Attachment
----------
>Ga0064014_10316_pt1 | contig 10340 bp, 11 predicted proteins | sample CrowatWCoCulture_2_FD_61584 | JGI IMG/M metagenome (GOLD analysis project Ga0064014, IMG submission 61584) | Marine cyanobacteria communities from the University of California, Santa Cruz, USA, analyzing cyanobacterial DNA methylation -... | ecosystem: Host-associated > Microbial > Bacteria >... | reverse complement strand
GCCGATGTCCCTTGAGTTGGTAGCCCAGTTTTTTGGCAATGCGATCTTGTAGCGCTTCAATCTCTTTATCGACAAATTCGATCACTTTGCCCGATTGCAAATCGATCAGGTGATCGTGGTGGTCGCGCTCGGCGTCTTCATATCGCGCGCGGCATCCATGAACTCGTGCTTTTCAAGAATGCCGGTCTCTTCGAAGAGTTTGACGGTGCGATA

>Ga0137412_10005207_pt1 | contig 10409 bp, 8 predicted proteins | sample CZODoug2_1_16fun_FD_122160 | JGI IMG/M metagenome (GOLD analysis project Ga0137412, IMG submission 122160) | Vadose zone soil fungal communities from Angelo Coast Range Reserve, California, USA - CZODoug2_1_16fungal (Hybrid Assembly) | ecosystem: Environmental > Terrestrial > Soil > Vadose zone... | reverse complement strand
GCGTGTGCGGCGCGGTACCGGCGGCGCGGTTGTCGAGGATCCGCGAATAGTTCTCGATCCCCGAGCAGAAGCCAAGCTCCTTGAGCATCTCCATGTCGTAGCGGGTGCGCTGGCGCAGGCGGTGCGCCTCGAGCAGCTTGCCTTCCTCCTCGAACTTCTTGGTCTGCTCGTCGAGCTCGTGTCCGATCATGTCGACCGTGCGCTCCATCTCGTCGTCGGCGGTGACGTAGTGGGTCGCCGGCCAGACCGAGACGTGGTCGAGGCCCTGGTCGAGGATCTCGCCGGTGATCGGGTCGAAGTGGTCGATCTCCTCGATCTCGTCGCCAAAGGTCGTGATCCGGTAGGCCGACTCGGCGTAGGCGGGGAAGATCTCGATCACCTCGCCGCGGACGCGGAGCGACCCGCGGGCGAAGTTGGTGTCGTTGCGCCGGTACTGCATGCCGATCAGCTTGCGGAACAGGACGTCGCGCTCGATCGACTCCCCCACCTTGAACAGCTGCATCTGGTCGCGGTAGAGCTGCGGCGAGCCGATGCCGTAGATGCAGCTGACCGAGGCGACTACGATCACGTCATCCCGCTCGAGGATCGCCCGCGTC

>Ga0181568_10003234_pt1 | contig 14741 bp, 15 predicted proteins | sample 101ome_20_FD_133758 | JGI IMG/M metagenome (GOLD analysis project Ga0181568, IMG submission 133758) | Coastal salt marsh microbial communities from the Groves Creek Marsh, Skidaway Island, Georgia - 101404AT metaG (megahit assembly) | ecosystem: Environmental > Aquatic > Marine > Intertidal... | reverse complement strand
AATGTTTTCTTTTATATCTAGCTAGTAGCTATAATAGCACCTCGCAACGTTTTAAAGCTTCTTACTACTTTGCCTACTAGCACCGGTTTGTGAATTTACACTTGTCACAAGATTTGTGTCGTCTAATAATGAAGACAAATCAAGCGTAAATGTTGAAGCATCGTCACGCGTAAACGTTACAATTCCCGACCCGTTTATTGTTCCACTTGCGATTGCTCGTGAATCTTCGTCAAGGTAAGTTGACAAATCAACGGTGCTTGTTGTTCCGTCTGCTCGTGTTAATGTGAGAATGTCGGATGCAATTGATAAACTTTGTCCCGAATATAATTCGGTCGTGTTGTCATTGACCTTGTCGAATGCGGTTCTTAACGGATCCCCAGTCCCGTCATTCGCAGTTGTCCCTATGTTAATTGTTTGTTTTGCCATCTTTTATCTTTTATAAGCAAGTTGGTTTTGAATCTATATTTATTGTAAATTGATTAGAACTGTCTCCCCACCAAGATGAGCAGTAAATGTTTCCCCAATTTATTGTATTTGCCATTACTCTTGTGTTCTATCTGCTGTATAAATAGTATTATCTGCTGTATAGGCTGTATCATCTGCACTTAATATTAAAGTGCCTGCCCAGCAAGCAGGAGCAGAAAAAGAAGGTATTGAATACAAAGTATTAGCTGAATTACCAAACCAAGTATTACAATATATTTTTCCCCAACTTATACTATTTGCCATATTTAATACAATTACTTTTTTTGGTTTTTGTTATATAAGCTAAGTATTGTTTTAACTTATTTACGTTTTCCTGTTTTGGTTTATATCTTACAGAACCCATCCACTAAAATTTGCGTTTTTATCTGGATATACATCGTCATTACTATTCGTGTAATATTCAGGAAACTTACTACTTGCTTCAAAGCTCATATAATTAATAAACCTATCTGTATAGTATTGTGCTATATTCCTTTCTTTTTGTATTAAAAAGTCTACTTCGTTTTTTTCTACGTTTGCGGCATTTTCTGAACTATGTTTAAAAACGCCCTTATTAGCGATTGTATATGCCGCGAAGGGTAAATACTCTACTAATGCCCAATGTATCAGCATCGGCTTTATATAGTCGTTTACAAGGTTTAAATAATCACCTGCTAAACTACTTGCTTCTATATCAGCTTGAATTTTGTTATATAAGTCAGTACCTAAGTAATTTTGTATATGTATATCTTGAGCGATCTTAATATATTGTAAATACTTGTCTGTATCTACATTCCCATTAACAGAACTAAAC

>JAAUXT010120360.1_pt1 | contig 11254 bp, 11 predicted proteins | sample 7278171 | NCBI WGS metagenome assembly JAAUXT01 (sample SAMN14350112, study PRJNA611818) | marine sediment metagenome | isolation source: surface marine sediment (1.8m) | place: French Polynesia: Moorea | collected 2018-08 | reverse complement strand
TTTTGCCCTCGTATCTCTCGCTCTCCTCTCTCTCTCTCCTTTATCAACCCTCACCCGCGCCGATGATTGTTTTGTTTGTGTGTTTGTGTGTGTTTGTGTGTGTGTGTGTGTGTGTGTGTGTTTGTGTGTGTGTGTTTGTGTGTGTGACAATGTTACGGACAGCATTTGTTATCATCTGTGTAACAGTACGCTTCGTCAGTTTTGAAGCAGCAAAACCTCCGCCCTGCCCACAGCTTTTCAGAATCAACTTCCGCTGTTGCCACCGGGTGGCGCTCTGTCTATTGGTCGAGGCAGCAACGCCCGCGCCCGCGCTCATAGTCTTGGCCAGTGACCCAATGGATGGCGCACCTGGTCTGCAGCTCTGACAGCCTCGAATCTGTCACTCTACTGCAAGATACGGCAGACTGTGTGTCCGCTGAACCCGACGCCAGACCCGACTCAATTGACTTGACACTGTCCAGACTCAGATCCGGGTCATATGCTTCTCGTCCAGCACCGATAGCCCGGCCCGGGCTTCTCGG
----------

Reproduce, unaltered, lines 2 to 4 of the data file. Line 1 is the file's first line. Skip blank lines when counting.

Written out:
GCCGATGTCCCTTGAGTTGGTAGCCCAGTTTTTTGGCAATGCGATCTTGTAGCGCTTCAATCTCTTTATCGACAAATTCGATCACTTTGCCCGATTGCAAATCGATCAGGTGATCGTGGTGGTCGCGCTCGGCGTCTTCATATCGCGCGCGGCATCCATGAACTCGTGCTTTTCAAGAATGCCGGTCTCTTCGAAGAGTTTGACGGTGCGATA

>Ga0137412_10005207_pt1 | contig 10409 bp, 8 predicted proteins | sample CZODoug2_1_16fun_FD_122160 | JGI IMG/M metagenome (GOLD analysis project Ga0137412, IMG submission 122160) | Vadose zone soil fungal communities from Angelo Coast Range Reserve, California, USA - CZODoug2_1_16fungal (Hybrid Assembly) | ecosystem: Environmental > Terrestrial > Soil > Vadose zone... | reverse complement strand
GCGTGTGCGGCGCGGTACCGGCGGCGCGGTTGTCGAGGATCCGCGAATAGTTCTCGATCCCCGAGCAGAAGCCAAGCTCCTTGAGCATCTCCATGTCGTAGCGGGTGCGCTGGCGCAGGCGGTGCGCCTCGAGCAGCTTGCCTTCCTCCTCGAACTTCTTGGTCTGCTCGTCGAGCTCGTGTCCGATCATGTCGACCGTGCGCTCCATCTCGTCGTCGGCGGTGACGTAGTGGGTCGCCGGCCAGACCGAGACGTGGTCGAGGCCCTGGTCGAGGATCTCGCCGGTGATCGGGTCGAAGTGGTCGATCTCCTCGATCTCGTCGCCAAAGGTCGTGATCCGGTAGGCCGACTCGGCGTAGGCGGGGAAGATCTCGATCACCTCGCCGCGGACGCGGAGCGACCCGCGGGCGAAGTTGGTGTCGTTGCGCCGGTACTGCATGCCGATCAGCTTGCGGAACAGGACGTCGCGCTCGATCGACTCCCCCACCTTGAACAGCTGCATCTGGTCGCGGTAGAGCTGCGGCGAGCCGATGCCGTAGATGCAGCTGACCGAGGCGACTACGATCACGTCATCCCGCTCGAGGATCGCCCGCGTC